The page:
Denial & Family Rejection 1: The Addict’s View

rejection denial handFamily rejection can happen in both directions – an addicted person can turn away from their family, but families can often reject a family member with an addiction, as well. Both reactions can be explained and understood once the psychology and social effects of addiction are understood.  Denial is at the heart of an addict’s rejection of their family.


Every addict and every family of an addict is different, but there is a definite pattern of likely events.  The families of addicts usually realize there is a problem a long time before the addicted person does.  Denial of reality is almost universal among people developing an addiction, so of course they will also deny what seems so obvious to you – that they have a problem.

And even when the addict finally admits to themselves they do have a problem, they will probably still not be ready to admit it to anyone else. Why? Because admitting that they have an addiction is bad enough, but now there is the added shame and humiliation of admitting that you were right all along, and that they were wrong.

The result is that you, as a family member or friend, understand the reality of the problem, and the addicted person may, or may not, understand the reality of their problem, but they will deny it to you anyway.

So it’s natural that you will want to keep trying to convince them that they really do have a problem, and that they should get help.  And the more they deny the problem the more desperate you get, and the louder, angrier and more frustrated you become.  See ‘Why Won’t They Just Listen?’

Mostly, the addict does not want to hear these facts coming from anyone, especially not their family members.  When an addict is still in the grip of an addiction, anyone trying to get them to admit the ‘truth’ of their real situation threatens their psychological self defense mechanism of denial that protects them, and which ‘allows’ them to continue with their addiction.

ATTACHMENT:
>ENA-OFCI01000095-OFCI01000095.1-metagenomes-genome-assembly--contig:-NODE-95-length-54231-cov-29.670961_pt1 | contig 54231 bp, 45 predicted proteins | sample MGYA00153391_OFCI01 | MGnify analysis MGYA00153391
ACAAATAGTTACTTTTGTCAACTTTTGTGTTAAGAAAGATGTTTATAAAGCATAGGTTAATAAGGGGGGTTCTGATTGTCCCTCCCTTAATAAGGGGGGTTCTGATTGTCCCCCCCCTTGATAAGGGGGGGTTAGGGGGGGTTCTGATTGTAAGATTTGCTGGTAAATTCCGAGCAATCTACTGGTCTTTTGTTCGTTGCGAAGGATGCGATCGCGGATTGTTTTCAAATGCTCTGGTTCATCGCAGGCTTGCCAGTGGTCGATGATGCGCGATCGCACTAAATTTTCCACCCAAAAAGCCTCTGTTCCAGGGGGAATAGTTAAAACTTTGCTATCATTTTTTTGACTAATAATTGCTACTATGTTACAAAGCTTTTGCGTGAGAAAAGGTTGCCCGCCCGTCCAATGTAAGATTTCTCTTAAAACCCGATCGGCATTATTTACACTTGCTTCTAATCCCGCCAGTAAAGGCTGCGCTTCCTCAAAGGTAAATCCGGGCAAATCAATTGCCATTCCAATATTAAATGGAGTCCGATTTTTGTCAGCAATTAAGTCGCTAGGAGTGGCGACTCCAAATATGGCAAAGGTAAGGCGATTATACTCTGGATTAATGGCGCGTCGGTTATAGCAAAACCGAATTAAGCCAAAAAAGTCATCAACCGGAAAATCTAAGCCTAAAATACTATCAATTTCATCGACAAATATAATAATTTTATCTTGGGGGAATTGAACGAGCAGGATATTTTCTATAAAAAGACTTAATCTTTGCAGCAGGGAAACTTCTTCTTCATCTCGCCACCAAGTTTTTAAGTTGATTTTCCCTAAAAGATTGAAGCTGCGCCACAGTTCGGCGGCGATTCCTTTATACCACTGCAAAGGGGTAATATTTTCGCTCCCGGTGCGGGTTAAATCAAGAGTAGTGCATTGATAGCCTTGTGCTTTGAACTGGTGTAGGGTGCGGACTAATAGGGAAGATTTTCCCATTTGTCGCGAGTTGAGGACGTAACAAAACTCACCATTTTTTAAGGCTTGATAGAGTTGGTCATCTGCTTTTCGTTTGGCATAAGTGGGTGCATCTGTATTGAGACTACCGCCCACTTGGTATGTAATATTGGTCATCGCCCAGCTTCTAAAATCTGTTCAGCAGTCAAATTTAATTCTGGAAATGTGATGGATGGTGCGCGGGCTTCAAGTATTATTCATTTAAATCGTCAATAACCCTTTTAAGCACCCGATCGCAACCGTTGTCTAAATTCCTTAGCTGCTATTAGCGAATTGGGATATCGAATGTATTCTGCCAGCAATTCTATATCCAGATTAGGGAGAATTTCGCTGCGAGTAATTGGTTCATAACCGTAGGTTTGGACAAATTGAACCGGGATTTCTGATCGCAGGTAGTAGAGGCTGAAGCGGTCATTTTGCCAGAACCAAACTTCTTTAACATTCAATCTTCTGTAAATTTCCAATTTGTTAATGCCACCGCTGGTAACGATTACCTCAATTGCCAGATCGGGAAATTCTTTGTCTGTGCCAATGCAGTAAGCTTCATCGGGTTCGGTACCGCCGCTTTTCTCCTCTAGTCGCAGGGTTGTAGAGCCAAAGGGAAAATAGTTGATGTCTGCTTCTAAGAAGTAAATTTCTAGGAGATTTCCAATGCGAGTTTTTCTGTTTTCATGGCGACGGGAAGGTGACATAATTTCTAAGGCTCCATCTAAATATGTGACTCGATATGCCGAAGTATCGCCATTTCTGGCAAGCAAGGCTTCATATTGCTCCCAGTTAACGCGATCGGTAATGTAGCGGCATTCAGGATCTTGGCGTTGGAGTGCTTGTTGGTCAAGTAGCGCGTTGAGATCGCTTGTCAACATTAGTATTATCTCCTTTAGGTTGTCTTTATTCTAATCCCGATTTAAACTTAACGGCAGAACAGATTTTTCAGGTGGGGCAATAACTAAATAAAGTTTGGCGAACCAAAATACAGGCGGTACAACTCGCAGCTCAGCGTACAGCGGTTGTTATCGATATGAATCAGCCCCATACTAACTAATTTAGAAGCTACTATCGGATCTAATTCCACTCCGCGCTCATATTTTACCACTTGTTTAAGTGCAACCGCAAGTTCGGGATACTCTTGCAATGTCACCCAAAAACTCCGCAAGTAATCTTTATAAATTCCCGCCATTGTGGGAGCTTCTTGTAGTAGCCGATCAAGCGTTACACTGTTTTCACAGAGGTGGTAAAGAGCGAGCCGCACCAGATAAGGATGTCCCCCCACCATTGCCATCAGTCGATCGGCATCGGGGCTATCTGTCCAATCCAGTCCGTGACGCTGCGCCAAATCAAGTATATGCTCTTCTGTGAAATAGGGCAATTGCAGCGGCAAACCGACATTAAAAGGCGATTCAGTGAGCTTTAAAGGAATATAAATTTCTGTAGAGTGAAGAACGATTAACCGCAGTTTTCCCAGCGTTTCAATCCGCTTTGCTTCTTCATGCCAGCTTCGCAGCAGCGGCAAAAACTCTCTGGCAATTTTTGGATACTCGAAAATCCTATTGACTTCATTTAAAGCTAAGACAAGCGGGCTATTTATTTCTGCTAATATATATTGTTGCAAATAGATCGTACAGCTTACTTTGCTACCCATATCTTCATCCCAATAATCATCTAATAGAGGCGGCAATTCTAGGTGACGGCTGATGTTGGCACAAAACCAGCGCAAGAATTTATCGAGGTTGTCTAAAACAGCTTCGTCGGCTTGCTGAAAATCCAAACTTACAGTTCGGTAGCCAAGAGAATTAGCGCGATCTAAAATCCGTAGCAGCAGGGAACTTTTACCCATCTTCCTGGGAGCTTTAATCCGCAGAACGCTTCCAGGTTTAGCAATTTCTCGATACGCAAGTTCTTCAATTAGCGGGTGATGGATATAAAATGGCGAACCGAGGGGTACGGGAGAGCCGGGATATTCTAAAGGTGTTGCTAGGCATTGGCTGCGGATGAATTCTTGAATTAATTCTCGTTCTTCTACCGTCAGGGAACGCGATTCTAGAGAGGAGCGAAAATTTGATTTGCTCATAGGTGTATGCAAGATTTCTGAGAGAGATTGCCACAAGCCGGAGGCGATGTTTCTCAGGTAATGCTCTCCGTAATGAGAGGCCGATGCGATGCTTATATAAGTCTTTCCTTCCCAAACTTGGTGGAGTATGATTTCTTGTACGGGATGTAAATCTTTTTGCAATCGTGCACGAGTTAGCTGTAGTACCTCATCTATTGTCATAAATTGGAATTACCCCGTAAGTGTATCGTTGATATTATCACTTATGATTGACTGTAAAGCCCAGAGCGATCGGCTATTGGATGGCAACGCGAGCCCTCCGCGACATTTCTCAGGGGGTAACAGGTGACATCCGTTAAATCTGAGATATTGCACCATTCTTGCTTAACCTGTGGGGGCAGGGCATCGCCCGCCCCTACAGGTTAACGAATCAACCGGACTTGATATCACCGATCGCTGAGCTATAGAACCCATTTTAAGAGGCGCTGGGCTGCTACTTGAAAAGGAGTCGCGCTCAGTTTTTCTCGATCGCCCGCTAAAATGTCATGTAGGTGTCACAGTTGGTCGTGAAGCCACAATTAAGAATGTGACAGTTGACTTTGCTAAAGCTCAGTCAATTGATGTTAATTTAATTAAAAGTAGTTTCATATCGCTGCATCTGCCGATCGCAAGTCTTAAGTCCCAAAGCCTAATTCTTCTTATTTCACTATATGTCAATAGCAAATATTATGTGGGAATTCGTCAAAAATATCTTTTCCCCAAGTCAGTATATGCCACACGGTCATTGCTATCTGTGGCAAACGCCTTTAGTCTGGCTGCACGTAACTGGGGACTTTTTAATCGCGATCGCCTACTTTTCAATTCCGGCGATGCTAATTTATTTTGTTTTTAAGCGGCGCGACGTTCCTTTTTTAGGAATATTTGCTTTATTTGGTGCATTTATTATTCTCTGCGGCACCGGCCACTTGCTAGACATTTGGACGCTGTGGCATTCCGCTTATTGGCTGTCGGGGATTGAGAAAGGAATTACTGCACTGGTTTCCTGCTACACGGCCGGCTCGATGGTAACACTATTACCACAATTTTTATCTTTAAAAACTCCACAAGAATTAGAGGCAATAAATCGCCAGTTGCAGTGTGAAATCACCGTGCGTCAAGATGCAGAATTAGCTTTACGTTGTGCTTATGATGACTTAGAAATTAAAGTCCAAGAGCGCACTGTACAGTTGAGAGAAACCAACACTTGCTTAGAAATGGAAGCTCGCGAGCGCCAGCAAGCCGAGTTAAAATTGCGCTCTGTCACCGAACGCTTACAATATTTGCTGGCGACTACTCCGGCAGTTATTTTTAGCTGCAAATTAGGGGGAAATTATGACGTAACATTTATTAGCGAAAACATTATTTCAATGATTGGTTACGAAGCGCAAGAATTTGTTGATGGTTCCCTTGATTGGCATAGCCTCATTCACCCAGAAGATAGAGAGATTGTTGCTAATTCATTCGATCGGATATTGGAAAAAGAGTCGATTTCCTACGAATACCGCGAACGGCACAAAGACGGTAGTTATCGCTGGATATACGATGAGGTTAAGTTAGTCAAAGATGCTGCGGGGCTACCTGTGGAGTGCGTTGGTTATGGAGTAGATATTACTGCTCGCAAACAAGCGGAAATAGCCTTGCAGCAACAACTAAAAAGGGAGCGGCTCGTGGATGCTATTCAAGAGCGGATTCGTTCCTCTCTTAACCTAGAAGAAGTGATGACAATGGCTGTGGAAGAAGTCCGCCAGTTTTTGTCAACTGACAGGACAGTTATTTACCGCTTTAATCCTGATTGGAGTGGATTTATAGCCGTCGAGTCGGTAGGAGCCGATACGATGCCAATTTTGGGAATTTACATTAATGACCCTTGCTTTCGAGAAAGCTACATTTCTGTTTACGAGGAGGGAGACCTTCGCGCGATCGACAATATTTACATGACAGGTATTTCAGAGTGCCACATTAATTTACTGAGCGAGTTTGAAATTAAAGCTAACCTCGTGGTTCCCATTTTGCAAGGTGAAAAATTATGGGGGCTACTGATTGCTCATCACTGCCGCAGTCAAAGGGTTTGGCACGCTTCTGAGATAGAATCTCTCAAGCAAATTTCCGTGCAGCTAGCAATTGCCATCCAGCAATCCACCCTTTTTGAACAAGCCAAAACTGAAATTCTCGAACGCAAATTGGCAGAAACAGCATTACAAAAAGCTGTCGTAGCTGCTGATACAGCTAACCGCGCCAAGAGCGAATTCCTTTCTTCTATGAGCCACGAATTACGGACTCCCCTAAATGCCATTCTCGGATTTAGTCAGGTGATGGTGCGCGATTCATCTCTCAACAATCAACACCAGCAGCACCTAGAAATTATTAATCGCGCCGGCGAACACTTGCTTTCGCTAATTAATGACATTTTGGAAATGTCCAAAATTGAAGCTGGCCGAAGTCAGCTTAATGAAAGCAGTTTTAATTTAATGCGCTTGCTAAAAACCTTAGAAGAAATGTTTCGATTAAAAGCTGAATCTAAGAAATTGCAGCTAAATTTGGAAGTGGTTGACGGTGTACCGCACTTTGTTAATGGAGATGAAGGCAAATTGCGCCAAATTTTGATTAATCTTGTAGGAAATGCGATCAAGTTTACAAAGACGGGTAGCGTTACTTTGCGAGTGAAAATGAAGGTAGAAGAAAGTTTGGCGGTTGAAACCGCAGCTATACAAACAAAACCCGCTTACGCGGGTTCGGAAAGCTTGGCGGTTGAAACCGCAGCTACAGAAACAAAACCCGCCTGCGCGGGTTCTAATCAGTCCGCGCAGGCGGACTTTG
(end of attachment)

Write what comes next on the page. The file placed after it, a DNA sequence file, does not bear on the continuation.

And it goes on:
Maintaining their denial is also necessary if they are to preserve an acceptable sense of themselves as a person – which is something we all feel is vital to our well being, and our ability to survive from one day to the next.  And addicts are struggling to survive from one day to the next more than most people.

I Hate You! Leave Me Alone!

leave me alone An addict may tell you, or even yell at you, ‘I hate you! Just leave me alone!’. This is very hurtful and only adds to the family distress.  But usually, the reason they say that, is not really because they hate you at all, even if it feels as if they do – or even if they tell you they do – in fact, it probably has nothing to do with you, or your relationship, at all.  What they really hate, is you telling them the truth – because denial of the awful truth (as they see it) has to be maintained at all costs, to psychologically protect their sense of themselves – their sense of who they are.

Denial of reality is a core defense mechanism that we all use to protect ourselves from having to admit facts about ourselves that are too painful and humiliating to bear.  For someone with an addiction, admitting to themselves (and others) that they really do have a problem that has become beyond their control, would be devastating. Their whole sense of who they are would be destroyed by shame, humiliation, guilt, self-loathing, and regret for their own part in the current situation. On top of that is the regret, pain, humiliation and guilt of admitting to being ‘a failure’ and of hurting the people they care most about.

Maybe they have already passed the stage of denying to themselves, that there is any problem.  Maybe they already realize that they have lost control over what they do.  It’s natural for anyone to feel shame and humiliation because of this loss of control.  Having someone point out to them what they already know, but are powerless to stop, only adds to their anger, frustration and shame.  So they block you out.  They turn away from you, or isolate themselves so they don’t have to face the people they know they are hurting.

Denial and running away from the truth – either physically or psychologically, or both – is a natural defense mechanism we all use to try to preserve our sense of self worth, when it is threatened by truth.

Hearing you point the truth out to them over and over, drives them away – not because they hate you – but because they cannot bear to keep hearing the truth – because the truth will break down their self defense of denial, and destroy the fiction that keeps them going from day to day.  The result is that they have to remove themselves from you – and the truth, either physically by running away, or psychologically by blocking you out – so they can maintain their ‘necessary’ state of denial.

That is the reason they reject you, but that doesn’t mean that families should not try to push their addicted family member to admit the truth, and get help.  It’s difficult being an addict, and it’s also difficult being close to someone in the grip of addiction, that you still care about.  Part 2 of Denial & Family Rejection will cover denial and rejection -  the Family’s point of view.

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